West of Shetland stranded pools ‘could yield additional £10bn’ with new tech

BP's main activity in today's licensing round has been west of Shetland.
BP's main activity in today's licensing round has been west of Shetland.

“Stranded pools” off Shetland could yield £10 billion in additional revenue, according to a senior subsea engineer.

Lee Thomas, a lead subsea project engineer with WorleyParsons, claimed last night that his new technology could unleash a gas boom in the North Sea, provided big operators “come on board”.

Mr Thomas is currently studying the economic impact of his Pseudo Dry Gas technology to stranded gas fields north of Shetland.

He is proposing a gas gathering corridor stretching 124 miles wide and 1 mile deep while working on in conjunction with the Oil and Gas Technology Centre (OGTC), the Oil and Gas Innovation Centre (OGIC) and Strathclyde University to prove the huge financial potential of his technology.

The technology aims to make long distance subsea tiebacks which have typically not been economically or technically feasible, commercially viable.

Pseudo dry gas technology eliminates the need for topsides and costly compression, along with their associated high C0emissions, by reducing back pressure in the pipeline to create a more energy efficient flow. This allows much greater tie-back distances.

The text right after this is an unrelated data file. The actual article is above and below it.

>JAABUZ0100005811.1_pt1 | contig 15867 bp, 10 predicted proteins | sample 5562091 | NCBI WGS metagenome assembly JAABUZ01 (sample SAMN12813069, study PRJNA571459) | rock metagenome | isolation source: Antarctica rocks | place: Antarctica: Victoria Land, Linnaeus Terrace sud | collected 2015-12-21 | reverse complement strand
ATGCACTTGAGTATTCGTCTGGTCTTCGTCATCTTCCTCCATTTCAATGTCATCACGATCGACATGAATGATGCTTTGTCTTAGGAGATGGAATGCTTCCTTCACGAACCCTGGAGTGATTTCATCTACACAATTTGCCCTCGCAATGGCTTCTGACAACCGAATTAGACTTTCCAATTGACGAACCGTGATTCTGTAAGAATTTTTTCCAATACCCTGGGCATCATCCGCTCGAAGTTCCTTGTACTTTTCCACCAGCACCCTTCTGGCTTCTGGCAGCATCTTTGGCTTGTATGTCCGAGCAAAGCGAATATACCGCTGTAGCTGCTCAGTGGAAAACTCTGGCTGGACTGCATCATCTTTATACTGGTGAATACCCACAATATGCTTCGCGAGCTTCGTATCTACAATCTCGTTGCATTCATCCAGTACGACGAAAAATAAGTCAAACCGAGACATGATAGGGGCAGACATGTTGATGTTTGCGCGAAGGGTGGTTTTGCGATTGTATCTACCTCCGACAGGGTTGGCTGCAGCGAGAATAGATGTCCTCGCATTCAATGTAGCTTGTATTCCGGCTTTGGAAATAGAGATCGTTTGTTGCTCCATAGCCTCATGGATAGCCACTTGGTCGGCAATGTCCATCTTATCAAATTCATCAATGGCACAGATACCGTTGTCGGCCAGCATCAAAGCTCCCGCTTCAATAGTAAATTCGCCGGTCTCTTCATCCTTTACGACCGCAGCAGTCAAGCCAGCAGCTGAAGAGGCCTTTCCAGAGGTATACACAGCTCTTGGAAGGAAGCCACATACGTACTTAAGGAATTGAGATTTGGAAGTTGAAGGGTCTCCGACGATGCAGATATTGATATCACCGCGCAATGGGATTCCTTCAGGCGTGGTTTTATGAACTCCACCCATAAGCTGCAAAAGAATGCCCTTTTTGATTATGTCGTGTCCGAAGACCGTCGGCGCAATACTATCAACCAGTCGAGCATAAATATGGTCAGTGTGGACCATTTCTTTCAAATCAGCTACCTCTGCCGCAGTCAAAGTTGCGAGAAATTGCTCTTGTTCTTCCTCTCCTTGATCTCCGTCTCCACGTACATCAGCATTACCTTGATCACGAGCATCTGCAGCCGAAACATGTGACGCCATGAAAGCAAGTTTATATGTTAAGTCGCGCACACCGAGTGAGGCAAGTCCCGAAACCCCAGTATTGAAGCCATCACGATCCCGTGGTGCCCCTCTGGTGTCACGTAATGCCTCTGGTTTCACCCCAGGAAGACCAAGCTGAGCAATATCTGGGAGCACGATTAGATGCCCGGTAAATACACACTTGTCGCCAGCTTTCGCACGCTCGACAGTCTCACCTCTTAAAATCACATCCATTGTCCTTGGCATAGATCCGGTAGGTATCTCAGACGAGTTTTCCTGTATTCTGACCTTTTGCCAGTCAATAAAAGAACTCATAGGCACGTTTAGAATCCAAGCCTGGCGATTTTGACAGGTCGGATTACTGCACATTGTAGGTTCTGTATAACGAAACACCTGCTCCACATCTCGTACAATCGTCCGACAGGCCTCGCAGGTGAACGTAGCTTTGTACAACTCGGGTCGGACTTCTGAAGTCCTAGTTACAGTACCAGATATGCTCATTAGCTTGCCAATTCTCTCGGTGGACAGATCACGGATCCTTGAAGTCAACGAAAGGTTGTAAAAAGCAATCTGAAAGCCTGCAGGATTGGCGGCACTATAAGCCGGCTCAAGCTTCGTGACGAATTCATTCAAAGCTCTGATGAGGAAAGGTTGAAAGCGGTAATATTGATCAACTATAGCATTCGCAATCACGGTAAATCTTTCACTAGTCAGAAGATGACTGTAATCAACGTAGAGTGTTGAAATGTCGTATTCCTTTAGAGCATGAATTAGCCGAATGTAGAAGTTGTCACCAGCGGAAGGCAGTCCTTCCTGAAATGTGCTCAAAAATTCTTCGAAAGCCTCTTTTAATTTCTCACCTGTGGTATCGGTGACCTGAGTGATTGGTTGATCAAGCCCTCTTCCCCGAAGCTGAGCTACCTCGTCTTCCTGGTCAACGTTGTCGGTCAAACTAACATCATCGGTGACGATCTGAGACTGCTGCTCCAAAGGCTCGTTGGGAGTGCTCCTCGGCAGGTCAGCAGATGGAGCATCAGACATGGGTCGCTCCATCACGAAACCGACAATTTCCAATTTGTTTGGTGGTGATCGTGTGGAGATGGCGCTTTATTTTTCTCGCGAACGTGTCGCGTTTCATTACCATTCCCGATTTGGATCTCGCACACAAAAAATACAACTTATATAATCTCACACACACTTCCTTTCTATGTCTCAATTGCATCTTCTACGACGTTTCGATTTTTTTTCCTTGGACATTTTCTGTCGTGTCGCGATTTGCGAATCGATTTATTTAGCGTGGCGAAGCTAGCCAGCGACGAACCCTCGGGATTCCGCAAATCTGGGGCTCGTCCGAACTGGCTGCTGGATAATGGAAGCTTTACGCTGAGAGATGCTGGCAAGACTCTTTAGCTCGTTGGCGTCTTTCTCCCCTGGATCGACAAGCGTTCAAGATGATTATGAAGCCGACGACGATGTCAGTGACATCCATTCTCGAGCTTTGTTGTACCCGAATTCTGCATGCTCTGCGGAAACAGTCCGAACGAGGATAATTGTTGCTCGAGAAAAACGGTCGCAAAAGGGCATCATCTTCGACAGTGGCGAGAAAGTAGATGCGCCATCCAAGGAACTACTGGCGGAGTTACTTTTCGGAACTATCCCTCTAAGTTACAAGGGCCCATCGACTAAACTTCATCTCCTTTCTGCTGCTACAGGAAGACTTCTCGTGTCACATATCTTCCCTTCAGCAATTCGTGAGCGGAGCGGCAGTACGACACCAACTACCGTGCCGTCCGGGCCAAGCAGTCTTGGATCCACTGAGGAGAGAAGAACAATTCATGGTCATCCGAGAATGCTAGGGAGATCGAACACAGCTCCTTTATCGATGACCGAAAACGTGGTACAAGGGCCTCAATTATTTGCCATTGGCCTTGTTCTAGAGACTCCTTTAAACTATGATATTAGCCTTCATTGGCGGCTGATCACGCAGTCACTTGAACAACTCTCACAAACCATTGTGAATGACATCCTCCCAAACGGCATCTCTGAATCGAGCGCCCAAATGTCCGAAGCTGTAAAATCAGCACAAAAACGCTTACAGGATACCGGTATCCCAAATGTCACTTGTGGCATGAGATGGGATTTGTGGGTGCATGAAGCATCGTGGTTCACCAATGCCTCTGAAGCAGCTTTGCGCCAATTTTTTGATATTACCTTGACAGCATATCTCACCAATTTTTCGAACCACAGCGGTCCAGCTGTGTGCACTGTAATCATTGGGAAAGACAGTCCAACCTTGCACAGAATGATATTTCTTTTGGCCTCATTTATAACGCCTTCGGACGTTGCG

Mr Thomas said: “People don’t realise just how much stranded gas there is around the world and the problem is most people in the industry just haven’t heard of this type of technology.

“The Oil and Gas Authority (OGA) has confirmed the data on the £10bn capital expenditure (capex). We can make this work, it’s going to help a lot of people.”

Mr Thomas also urged big North Sea operators not to be “scared” to put his stranded pools technology to the test.

He added: “It can be too much for some people to grasp sometimes, but we’re the first to really look at this problem.

“But we’re slowly getting the attention of big North Sea operators and we need to start looking at a field trial within the next 18 months.”

Graeme Rogerson, project manager of small pools at OGTC, said: “We’ve got all this gas reserve and it’s stranded. I got really excited about the technology and the potential that it has.

“What this study allows us to do is to present to our members and they will either invest themselves or commit in-kind support.

“This has been backed up with real data from the OGA and it’s starting to make a lot of sense to a few operators.”